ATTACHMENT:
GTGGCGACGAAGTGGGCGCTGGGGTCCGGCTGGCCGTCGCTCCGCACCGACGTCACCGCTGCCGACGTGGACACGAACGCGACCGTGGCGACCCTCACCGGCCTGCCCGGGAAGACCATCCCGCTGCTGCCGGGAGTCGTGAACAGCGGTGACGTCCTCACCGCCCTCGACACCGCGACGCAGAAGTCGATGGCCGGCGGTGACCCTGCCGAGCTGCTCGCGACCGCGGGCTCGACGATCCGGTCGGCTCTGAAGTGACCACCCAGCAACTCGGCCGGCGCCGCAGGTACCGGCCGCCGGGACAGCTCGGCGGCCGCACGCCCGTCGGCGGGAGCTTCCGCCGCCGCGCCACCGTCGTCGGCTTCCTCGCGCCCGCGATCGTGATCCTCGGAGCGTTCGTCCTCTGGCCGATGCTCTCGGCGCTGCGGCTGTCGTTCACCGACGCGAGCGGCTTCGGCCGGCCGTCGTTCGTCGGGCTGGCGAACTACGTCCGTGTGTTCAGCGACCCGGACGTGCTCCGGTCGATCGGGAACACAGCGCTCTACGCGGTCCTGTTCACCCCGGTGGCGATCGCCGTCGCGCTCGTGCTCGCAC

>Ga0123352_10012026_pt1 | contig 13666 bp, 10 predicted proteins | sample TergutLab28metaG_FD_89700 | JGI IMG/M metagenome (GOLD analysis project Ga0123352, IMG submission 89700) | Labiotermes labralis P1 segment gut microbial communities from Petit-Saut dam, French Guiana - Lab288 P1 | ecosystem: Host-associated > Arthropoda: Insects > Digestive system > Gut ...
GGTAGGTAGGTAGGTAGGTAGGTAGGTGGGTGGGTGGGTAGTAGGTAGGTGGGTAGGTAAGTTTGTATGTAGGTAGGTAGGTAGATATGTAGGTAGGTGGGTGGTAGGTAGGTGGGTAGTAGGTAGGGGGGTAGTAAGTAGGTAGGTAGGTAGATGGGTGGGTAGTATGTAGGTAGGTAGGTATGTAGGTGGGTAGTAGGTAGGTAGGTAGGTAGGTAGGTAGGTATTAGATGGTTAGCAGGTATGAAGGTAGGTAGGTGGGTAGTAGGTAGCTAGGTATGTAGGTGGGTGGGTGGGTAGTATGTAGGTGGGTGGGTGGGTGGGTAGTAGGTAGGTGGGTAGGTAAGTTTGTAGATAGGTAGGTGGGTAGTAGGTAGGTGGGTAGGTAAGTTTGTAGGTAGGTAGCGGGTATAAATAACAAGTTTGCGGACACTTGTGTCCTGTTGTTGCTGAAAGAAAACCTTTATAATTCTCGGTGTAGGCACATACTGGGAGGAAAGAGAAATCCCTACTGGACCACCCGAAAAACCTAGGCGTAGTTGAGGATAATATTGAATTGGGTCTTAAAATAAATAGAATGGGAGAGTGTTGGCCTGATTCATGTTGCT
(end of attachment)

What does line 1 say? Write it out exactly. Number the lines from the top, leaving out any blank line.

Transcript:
GTGGCGACGAAGTGGGCGCTGGGGTCCGGCTGGCCGTCGCTCCGCACCGACGTCACCGCTGCCGACGTGGACACGAACGCGACCGTGGCGACCCTCACCGGCCTGCCCGGGAAGACCATCCCGCTGCTGCCGGGAGTCGTGAACAGCGGTGACGTCCTCACCGCCCTCGACACCGCGACGCAGAAGTCGATGGCCGGCGGTGACCCTGCCGAGCTGCTCGCGACCGCGGGCTCGACGATCCGGTCGGCTCTGAAGTGACCACCCAGCAACTCGGCCGGCGCCGCAGGTACCGGCCGCCGGGACAGCTCGGCGGCCGCACGCCCGTCGGCGGGAGCTTCCGCCGCCGCGCCACCGTCGTCGGCTTCCTCGCGCCCGCGATCGTGATCCTCGGAGCGTTCGTCCTCTGGCCGATGCTCTCGGCGCTGCGGCTGTCGTTCACCGACGCGAGCGGCTTCGGCCGGCCGTCGTTCGTCGGGCTGGCGAACTACGTCCGTGTGTTCAGCGACCCGGACGTGCTCCGGTCGATCGGGAACACAGCGCTCTACGCGGTCCTGTTCACCCCGGTGGCGATCGCCGTCGCGCTCGTGCTCGCAC